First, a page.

This document has been written within the context of the Governors’ aims and objectives, which they summarise in the mission statement ‘Onwards and Upwards, Reaching for the Stars!’ and it adheres to section 69(2) of the Children and Families Act 2014 Regulation 51, Schedule 1 of the SEND Regulations 2014 and SEND Code of Practice 2014 Schedule 1.
Lakeside Community Primary School is an inclusive school where diversity is celebrated.
What is SEN&D and SEN&D support?
SEN&D stands for special educational needs and, or a disability. The SEND Code of Practice (2014) states that ‘A student has SEN where their learning difficulty or disability calls for special educational provision, that is different from or additional to that normally available to child or young person (CYP) of the same age.’ Many children will have special educational needs of some kind during their education. Schools and other organisations can help most children overcome the barriers their difficulties present quickly and easily. A few children will need extra help for some or all of their time in school.
Who are the best people to talk to at our school about my child’s difficulties with learning/SEN&D?
The class teacher has responsibility for:
Head SENDCo: Stacey Herbert, Tel: 01332 571485, email@example.com
SENDCOs: Kate Morley, firstname.lastname@example.org
Grace Lawrence, email@example.com
SEN&D Governor: Emily Parsons
Other Key Staff: Sarah House and Rebecca Waites (Assistant Headteachers)
They are responsible for:
They are also responsible for ensuring that you are:
What types of SEN&D are provided for in our school?
When identifying the nature of a learner’s special educational need, the four areas of need taken into account are:
The school recognises that your child may need support in more than one of these areas.
How are learners with SEN&D identified at our school?
Referring to the SEN&D code of practice (2014), a child has SEN if ‘their learning difficulty or disability calls for special educational provision, that is provision different from or additional to that normally available to pupils of the same age’. Class teachers make regular assessments of progress for all learners. From this, the school is able to identify those making less than expected progress given their age and individual circumstances. Other factors including attendance, punctuality and health are considered. Consideration is also given to the particular circumstances of students, for example those who are in care and/or eligible for the Pupil Premium.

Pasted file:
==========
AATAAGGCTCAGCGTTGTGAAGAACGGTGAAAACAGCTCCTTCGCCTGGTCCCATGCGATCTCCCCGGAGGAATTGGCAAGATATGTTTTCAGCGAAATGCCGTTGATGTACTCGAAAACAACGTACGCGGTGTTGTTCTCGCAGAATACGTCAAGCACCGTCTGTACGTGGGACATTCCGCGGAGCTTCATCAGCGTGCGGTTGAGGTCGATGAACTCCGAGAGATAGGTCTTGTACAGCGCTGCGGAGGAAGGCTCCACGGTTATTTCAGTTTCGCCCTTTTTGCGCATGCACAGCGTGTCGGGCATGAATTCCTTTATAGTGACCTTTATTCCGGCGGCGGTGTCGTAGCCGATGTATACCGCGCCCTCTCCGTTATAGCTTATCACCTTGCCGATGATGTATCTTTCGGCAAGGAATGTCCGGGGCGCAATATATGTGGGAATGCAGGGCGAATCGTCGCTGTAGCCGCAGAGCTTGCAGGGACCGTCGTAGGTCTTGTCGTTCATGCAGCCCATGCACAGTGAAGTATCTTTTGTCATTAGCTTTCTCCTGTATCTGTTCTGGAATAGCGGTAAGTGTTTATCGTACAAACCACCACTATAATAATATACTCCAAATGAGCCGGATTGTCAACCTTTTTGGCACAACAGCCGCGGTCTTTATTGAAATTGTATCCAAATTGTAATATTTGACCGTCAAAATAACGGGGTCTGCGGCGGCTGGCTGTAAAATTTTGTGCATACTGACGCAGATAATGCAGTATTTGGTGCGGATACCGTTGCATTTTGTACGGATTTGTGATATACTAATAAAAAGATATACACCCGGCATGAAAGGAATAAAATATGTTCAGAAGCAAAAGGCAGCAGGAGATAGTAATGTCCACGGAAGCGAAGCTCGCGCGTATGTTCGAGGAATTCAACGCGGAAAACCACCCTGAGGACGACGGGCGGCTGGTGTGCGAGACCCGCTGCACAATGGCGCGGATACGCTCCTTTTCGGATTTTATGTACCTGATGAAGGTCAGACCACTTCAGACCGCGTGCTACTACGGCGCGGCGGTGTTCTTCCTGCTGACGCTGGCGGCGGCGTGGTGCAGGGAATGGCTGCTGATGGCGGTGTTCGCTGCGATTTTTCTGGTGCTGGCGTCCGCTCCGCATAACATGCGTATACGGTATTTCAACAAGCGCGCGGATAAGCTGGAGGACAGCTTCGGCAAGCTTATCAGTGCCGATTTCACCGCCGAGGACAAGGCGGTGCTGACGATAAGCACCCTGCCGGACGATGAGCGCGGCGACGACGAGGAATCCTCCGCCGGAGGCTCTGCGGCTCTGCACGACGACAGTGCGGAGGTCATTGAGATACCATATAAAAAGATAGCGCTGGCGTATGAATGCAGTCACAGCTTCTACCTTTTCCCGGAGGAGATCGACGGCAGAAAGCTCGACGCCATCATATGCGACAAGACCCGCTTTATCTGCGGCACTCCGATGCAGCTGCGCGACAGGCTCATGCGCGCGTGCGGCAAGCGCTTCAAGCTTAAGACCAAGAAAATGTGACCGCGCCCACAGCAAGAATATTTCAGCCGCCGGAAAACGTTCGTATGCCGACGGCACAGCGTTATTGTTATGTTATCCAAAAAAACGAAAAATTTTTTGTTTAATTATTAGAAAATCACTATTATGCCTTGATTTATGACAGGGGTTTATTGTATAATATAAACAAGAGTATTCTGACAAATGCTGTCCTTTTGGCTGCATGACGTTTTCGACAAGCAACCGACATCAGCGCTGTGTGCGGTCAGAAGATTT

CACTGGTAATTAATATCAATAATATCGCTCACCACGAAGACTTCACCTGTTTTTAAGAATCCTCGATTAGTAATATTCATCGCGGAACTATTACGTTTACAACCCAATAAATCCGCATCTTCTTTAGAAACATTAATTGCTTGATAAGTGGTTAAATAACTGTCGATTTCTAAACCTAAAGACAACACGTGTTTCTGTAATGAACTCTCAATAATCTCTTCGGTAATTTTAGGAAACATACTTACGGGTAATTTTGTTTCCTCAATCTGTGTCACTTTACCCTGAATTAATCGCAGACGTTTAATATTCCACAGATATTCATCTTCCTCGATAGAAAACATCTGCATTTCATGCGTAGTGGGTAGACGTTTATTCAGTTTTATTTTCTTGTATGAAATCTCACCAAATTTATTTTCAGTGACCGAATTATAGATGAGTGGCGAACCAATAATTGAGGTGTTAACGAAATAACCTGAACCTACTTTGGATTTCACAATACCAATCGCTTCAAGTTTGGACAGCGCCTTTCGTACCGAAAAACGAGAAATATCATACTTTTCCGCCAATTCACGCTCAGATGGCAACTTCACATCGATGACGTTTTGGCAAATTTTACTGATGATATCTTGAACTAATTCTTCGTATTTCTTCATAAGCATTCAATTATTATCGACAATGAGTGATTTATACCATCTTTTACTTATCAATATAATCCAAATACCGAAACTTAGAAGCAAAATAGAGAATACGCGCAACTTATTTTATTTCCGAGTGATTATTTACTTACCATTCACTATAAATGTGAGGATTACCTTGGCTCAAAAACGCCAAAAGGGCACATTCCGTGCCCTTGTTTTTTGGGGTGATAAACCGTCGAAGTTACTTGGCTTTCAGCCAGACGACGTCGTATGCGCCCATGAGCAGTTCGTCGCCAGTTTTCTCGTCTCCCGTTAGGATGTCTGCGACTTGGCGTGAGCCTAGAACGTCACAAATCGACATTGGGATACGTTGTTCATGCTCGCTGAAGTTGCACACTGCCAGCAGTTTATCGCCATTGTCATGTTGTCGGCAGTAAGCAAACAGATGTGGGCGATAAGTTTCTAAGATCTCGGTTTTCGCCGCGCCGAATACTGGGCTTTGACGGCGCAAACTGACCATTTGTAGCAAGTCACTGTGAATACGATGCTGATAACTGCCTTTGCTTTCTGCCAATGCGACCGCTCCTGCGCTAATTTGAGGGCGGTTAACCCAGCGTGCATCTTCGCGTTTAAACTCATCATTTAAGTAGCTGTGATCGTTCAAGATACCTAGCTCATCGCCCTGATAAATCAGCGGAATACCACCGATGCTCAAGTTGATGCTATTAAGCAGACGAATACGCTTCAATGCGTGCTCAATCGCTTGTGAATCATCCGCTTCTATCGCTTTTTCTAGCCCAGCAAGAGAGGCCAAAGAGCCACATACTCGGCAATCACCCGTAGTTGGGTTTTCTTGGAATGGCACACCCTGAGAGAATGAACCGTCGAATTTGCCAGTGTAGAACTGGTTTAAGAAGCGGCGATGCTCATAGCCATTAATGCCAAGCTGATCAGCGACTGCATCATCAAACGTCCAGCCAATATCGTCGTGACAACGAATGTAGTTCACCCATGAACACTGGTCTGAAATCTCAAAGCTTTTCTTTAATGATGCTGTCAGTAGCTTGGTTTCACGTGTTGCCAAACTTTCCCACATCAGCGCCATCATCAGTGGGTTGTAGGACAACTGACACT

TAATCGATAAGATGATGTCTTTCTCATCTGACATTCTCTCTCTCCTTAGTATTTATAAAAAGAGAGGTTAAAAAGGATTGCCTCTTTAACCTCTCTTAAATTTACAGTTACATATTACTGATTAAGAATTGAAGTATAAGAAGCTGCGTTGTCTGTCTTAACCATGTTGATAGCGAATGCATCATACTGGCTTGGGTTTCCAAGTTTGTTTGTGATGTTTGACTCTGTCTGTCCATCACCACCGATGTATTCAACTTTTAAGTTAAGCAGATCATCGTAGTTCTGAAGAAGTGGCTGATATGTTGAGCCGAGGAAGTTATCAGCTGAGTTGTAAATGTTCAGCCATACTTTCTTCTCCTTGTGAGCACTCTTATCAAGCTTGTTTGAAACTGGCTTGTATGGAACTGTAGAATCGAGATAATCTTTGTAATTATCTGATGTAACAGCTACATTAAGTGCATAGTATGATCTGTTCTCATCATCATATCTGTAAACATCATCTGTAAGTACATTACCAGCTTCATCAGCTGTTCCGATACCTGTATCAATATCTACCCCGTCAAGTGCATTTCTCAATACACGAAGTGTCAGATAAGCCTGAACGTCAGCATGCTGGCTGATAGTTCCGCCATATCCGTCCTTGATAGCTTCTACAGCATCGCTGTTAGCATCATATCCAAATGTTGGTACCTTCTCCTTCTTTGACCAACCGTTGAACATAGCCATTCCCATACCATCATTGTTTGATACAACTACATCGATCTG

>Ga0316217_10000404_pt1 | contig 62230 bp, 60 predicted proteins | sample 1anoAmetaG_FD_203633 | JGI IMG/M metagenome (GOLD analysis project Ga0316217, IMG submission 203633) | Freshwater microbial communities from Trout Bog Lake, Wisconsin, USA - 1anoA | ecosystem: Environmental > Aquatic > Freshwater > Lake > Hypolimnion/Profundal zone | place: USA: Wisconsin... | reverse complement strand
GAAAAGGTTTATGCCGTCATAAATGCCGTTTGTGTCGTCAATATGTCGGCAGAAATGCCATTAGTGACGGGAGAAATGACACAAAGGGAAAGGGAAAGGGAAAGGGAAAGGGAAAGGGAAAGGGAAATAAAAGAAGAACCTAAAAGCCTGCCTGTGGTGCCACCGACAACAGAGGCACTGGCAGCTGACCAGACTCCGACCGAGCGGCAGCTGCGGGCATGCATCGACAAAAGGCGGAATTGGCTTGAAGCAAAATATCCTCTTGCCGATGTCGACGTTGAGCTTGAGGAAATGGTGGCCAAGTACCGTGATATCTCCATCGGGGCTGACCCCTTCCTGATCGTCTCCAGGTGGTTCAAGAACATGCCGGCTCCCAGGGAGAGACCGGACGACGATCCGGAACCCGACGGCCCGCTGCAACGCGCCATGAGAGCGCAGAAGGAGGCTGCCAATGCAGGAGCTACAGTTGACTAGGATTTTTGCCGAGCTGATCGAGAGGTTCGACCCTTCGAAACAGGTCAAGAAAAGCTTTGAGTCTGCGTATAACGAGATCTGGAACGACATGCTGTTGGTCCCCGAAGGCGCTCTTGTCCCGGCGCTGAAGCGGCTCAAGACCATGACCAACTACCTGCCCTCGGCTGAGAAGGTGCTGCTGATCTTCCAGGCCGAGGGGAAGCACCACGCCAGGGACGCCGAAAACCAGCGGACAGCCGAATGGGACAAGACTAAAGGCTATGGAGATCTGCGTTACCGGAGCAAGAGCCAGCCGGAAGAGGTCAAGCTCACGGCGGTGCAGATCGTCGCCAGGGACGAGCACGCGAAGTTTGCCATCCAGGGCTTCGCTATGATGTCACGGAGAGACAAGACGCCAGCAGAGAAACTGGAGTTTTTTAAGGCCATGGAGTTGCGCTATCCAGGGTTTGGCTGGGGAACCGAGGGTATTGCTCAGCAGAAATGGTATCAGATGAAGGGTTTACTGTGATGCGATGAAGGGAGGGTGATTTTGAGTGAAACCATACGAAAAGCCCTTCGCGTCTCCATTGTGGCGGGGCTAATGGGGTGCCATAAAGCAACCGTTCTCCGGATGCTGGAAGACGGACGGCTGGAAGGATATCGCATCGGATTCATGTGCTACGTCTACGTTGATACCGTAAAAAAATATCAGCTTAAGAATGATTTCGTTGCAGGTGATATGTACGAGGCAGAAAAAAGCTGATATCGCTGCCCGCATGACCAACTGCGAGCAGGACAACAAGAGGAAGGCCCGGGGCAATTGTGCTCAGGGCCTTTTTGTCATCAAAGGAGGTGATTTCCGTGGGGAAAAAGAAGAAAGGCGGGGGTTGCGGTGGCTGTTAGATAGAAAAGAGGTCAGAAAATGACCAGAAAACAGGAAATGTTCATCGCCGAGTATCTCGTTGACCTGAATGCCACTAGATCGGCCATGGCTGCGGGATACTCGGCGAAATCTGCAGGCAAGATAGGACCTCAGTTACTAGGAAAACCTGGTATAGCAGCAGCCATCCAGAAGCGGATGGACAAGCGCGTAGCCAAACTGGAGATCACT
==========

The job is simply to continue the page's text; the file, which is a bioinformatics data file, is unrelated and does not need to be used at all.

When deciding whether to make special educational provision, a discussion will be held between the SENDCo and class teacher to consider all the information gathered from within the school. Following on from this, parents/carers will be notified by a telephone call/letter of a meeting when the following will be discussed:
When a learner is identified as having SEN&D, the school will seek to remove barriers to learning and put SEN&D provision in place. THE SEN&D support will take the form of a four part cycle:
What are the different types of support available at our school?
There are approximately 650 pupils on roll. The age range in the school is 3-11 years. The school was originally built in 2006, an extension was added in 2014.
Teachers have the highest possible expectations for your child and all those in their class. The quality of teaching and learning is reviewed regularly to ensure the highest possible standards are achieved. The school has a training plan for all staff to improve learning and teaching, including those with SEN&D. This includes whole school training on SEN&D issues. Teachers adapt planning to support the needs of learners with SEN&D, they use a variety of teaching styles and cater for different learning styles to allow them to access the curriculum and other adults in the classroom work together to give targeted support according to your child’s needs. Staff are responsible for ensuring that your child is fully involved in learning in class and strategies which may be suggested by the SENDCo or other professionals working with your child are in place to support your child to learn.